Published May 10, 2011 by

SQL- Sub Queries

A subquery is a type of SQL query, where a query is embedded within another query. Sub-queries are very powerful. To help you understand a subquery consider the following SELECT statement to retrieve the details of employees who belong to department 30.



SELECT * FROM EMPLOYEES



WHERE DEPARTMENT_ID=30;



In the above query, the department ID value has been provided, and is used on the right hand side of the WHERE condition. However, such constant values might not also be provided or known. For example, consider the query re-phrased as - retrieve the details of employees who belong to the same department as 'Alexander Khoo'. Here the department number has not been provided. Instead the name of an employee is given. Using this name, you would need to first find out - to which department does Alexander Khoo belong. Let say this is some value 'X'. You would have to proceed further to find out all the other employees who belong to the department X.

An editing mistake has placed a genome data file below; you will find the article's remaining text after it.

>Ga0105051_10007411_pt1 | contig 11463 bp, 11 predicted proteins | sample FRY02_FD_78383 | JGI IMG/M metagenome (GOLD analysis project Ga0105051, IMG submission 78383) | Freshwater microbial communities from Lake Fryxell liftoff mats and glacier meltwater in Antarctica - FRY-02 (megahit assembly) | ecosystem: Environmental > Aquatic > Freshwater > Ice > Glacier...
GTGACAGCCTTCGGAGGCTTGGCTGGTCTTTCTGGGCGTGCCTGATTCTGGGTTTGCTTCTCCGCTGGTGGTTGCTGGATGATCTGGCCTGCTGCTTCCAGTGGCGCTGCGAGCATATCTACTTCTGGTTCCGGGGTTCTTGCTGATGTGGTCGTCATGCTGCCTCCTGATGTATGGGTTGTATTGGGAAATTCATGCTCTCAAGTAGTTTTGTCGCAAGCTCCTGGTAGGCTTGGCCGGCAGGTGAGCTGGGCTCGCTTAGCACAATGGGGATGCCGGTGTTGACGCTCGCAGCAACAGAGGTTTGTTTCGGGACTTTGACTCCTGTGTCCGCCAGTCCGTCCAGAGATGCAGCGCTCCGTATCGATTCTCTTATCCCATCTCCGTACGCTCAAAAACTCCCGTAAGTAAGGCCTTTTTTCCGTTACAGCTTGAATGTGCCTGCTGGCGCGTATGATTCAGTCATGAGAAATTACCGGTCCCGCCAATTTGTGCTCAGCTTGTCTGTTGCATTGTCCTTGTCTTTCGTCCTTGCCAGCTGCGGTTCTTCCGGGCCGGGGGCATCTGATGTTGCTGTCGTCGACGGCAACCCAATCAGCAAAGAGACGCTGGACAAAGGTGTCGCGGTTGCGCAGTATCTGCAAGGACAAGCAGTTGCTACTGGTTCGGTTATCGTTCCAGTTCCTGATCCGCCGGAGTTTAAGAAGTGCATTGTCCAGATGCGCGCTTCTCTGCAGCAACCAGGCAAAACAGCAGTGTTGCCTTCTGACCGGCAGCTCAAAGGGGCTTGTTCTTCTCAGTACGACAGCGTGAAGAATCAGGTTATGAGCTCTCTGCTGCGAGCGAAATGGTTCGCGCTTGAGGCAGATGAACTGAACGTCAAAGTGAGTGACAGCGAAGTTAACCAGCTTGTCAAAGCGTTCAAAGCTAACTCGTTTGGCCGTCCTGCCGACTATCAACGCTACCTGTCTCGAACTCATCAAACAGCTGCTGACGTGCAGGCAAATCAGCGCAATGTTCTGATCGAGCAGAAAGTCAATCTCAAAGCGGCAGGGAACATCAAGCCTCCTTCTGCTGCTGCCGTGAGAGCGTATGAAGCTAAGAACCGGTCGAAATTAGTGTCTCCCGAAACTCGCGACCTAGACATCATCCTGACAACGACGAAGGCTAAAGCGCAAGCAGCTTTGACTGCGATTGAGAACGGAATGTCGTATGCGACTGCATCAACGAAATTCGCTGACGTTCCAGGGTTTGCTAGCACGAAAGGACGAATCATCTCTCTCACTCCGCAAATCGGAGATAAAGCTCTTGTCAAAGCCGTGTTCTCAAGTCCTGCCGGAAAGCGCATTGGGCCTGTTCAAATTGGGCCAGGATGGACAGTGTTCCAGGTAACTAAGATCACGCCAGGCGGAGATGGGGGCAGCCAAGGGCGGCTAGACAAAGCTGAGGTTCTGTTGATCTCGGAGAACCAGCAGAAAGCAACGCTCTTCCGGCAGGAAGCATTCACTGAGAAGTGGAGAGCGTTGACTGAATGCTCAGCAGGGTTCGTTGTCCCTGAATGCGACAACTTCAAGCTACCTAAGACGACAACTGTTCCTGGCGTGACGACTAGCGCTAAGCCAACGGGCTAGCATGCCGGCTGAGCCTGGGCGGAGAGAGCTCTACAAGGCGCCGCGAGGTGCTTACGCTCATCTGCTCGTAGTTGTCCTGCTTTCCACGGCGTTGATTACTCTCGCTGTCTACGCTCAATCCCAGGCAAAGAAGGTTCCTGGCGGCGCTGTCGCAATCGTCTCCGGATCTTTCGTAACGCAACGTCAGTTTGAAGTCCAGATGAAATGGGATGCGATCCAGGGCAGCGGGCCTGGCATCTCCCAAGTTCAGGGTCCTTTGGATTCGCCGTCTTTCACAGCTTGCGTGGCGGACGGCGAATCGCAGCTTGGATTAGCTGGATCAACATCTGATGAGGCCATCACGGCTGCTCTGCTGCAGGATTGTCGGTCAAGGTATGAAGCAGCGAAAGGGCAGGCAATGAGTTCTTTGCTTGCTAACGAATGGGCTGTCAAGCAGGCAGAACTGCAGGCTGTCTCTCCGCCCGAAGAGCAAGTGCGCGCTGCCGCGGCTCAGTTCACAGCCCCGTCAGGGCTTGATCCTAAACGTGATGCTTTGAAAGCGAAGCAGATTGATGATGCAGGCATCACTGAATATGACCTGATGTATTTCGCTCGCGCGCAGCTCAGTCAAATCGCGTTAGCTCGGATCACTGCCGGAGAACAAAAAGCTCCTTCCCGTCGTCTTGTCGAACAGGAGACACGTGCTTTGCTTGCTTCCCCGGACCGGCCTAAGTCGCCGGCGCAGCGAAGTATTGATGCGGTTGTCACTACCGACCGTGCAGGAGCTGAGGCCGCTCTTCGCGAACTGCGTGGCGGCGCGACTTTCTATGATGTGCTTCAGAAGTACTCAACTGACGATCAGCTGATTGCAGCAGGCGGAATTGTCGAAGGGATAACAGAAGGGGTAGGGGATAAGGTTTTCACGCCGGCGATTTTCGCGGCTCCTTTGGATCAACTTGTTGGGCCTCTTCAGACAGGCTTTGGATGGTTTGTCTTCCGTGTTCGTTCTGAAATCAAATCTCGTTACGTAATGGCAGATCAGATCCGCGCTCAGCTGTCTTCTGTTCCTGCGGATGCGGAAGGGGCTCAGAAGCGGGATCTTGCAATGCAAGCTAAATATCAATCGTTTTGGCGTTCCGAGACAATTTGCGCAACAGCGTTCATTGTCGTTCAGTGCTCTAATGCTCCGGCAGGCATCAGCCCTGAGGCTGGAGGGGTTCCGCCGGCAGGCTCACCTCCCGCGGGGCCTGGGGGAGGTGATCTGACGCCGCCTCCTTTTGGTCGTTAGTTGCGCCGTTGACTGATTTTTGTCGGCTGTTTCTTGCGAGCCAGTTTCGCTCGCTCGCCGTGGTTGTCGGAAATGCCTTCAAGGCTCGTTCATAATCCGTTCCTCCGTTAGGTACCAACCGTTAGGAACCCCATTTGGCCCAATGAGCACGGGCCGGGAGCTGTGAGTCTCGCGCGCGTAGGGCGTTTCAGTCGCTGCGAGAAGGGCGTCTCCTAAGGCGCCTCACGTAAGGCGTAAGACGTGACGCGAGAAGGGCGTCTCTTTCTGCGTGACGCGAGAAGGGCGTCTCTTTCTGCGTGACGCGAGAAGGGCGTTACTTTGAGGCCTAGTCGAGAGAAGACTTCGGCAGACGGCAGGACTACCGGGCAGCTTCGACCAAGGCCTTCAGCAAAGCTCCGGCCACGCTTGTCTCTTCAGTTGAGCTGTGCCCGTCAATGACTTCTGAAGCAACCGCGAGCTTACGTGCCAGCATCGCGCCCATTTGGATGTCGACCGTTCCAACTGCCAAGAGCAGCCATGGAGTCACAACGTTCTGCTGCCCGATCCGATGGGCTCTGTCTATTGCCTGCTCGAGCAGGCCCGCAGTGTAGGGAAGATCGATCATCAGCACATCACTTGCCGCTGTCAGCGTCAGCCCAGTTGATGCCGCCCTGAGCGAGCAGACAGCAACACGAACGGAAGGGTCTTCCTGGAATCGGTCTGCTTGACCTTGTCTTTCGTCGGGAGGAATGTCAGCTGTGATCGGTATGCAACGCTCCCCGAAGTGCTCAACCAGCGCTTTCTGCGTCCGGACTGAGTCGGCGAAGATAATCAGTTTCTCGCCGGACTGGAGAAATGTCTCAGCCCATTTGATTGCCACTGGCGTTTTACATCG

If you notice this is a 2-step process involving:
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Published May 07, 2011 by

SQL Joins

SQL Joins

Tables are joined in Oracle when data must be retrieved from more than one table. As a result of normalization the tables in a database are stored in their simplest forms with little or no redundancy. This results in separating data based on objects and still maintained relationships based on the values in the tables. Joining tables is an essential part of learning how to query the database, because most of the time all the data is not present in one table. Everytime you need to read information that is stored in multiple table, you will need to perform a join operation. In the screenshot below, you are looking at two tables called COUNTRIES and REGIONS. The two countries are related based on the Region_ID column. For example the Region whose ID is 1, and name is Europe, is made up of the countries Belgium, Switzerland, Germany, Denmark, and France in the Countries table. All these countries have their REGION_ID column set to 1.

If we want to see an output based on these two tables, displaying the Region_Name and Country_Name, you would need to join the two tables using the relationship created by the REGION_ID column.



There are different types of joins in Oracle, namely:
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